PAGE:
17 September until 1 November 2015
Kai Klahre: Öldurst
2 July until 16 August 2015
Jude Griebel: Wasted
“I love you more than all the plastic in the ocean.”
Canadian artist Jude Griebel overheard this unusual declaration of parting lovers. The statement reveals an understanding of vastness—of something sublime in its scale—that is not measured by one’s insignificance compared to the awesome forces of nature. Unlike the sublime of the oceans and mountains in Caspar David Friedrich paintings, the untenable power and unthinkable vastness the lover describes is symptomatic of contemporary patterns of consumption. Tossing away a single bottle is an afterthought, but as a collective habitual action it creates a mass in the ocean so vast that it seems to have no beginning and no end—just like romantic love.
The imperial measurement system is evidence of how long we have used our bodies to scale the unthinkable into understandable units. The body as a measurement system also applies to ideas, as seen in the classical artist’s depiction of virtues as allegorical figures. The problem with using embodied representation to give abstract concepts discrete and lively forms is the inherent assumption of a body’s stability. Bodies grow, shrink, expand and leak. They can penetrate each other’s surfaces; they can be disciplined into new shapes. And indeed the abject nature of our bodies makes them an inconsistent measuring tool.
Griebel’s series Wasted gives natural and unnatural disasters human forms, from the monstrous face of an oil spill, to a boat-headed, fish-bodied figure. These are the nasty children of the artist’s meticulously handcrafted making, as imperfect as a smelly, hairy foot is as a unit of measure. But this imperfection is no loss.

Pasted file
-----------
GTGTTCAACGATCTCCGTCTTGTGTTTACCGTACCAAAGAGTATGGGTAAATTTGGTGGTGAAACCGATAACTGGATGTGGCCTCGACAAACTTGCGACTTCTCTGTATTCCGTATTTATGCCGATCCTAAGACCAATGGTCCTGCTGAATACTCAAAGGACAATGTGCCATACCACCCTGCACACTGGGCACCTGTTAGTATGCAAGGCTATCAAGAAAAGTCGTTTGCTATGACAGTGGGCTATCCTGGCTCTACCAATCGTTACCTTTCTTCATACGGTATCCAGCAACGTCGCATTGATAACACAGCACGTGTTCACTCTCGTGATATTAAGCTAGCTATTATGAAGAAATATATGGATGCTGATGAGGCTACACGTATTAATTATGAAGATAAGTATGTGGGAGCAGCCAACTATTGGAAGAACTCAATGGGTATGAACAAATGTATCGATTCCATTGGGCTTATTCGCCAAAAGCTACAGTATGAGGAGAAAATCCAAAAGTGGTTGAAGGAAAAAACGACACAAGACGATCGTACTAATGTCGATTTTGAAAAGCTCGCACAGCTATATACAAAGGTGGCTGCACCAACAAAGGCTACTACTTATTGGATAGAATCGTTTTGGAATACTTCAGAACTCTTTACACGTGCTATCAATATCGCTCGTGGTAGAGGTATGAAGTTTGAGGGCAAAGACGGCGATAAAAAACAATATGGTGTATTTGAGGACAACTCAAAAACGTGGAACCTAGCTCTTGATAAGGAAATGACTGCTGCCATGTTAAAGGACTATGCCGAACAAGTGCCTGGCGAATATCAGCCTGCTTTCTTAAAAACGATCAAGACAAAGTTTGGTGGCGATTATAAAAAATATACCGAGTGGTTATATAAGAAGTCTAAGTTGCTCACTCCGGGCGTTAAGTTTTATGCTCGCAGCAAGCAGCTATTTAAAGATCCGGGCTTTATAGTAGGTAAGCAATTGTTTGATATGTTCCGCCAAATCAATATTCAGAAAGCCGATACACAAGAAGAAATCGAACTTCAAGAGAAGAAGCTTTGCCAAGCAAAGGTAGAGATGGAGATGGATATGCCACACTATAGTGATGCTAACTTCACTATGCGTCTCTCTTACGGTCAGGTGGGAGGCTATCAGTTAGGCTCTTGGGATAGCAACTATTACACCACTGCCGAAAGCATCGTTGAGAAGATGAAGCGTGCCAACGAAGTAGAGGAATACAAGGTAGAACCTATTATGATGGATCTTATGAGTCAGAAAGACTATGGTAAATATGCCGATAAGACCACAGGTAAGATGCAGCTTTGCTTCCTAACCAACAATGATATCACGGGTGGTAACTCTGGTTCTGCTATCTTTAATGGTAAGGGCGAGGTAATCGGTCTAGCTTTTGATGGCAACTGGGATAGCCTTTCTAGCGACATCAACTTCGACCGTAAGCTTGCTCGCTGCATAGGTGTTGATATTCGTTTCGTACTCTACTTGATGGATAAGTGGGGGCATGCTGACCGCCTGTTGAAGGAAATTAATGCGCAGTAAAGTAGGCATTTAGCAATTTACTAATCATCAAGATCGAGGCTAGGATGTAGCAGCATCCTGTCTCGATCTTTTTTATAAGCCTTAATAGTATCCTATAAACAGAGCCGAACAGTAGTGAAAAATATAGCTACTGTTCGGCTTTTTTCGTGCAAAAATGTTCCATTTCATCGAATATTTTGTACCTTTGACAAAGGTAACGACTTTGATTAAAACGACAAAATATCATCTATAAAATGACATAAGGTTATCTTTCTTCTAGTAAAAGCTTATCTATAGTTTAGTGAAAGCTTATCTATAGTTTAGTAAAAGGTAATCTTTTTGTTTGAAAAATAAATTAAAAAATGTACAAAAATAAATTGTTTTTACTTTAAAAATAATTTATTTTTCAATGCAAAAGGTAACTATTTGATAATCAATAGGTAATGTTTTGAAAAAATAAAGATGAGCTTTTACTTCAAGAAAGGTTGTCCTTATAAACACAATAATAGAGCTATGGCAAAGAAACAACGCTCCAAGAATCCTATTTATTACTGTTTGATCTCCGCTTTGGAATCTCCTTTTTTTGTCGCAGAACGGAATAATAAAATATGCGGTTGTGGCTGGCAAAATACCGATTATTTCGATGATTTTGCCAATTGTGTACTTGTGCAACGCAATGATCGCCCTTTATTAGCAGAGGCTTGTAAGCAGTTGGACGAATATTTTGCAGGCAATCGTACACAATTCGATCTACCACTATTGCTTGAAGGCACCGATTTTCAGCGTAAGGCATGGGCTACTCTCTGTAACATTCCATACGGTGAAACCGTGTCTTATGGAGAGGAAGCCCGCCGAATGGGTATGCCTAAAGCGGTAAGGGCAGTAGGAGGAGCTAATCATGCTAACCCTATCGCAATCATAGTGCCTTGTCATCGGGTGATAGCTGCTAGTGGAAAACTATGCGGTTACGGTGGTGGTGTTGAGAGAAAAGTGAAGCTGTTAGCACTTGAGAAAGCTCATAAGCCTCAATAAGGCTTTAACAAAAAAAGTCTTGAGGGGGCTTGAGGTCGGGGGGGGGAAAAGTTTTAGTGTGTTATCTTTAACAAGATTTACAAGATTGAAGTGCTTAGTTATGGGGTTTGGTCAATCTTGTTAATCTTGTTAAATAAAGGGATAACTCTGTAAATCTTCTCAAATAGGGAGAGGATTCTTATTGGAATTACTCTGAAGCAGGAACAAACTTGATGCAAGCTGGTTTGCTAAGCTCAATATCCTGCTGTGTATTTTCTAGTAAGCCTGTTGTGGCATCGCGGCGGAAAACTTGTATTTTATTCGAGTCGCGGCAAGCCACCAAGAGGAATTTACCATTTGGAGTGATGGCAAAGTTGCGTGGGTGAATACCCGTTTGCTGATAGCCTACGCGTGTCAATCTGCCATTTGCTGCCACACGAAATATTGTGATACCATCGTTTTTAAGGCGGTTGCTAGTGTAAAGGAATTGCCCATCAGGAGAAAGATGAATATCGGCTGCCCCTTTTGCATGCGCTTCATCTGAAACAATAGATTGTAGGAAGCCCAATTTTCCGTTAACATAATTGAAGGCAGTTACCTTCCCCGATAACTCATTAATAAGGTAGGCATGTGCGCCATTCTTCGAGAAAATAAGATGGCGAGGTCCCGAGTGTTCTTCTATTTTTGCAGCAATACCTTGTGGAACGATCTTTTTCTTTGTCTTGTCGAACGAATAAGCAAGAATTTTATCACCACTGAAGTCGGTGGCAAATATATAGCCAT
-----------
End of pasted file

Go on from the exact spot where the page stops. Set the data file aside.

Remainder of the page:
Griebel gives embodied form to natural and human-made tragedies that exist on scales often impossible to comprehend. Inspired by visits to natural history displays and eccentric collections around the world, Wasted mashes up these referents with the aesthetics of handmade grotesque props from 1980s horror films of the artist’s youth, giving form to humanity’s current anxious relationship with the environment.
In Wasted, the figures embody the abject horror of coming to terms with the Anthropocene: unlike the tidy hierarchical categories of Enlightenment thinking, in our planetary epoch we can no longer deny that the future of our species is completely and hopelessly intertwined with that of our material world, and vice versa. Griebel’s figures bring shape to this grappling with our place on the planet, their abjection reflecting the personal, psychological turmoil in attempting to rethink our place in the universe. We can no longer be like Friedrich’s Monk by the Sea contemplating God’s omnipotence in every massive ocean wave. God is dead and we killed him long ago. Instead, like Griebel’s work, we are left to see ourselves in excessive piles of fish and mounds of bottles, in a collapse of revulsion and desire.
The exhibition is accompanied by a booklet.
Jude Griebel lives and works in Montreal.
29 July until 14 August 2015
at Bavarian Ministry of Finances Nuremberg
Showroom at Trödelmarkt
11 May until 21 June 2015
Galerie Sturm is pleased to present three new works by the sculpturer Isabel Ritter at the showroom at Trödelmarkt.
Frau mit Kind, 2014, stone plaster, acrylic paint, 63x17x16 cm
Petra, 2015, stone plaster, acrylic paint, 62x13x11 cm
Fernweh, 2015, stone plaster, acrylic paint, 65×15 x13 cm
Isabel Ritter, born 1978 in Pirmasens, graduated in 2010 as Meisterschüler at the Kunstakademie Nürnberg under Prof. Marko Lehanka lives and works in Nuremberg.
19 March until 10 May 2015
Malte Bruns: I‘ve done … questionable things
Galerie Sturm is pleased to present the solo exhibition ‘I`ve done … questionable things’ by Malte Bruns.
I`ve done … questionable things’ – with this sentence the replicant Roy in the American science fiction film Blade Runner (1982) admits to having killed people.
Attracted by the artificial film world of men-machines, their specific scene and mask images and their corresponding inventors Malte Bruns extracted his laboratory-like, fragile ‘Wunderkammer’ (The Cabinet of Wonders).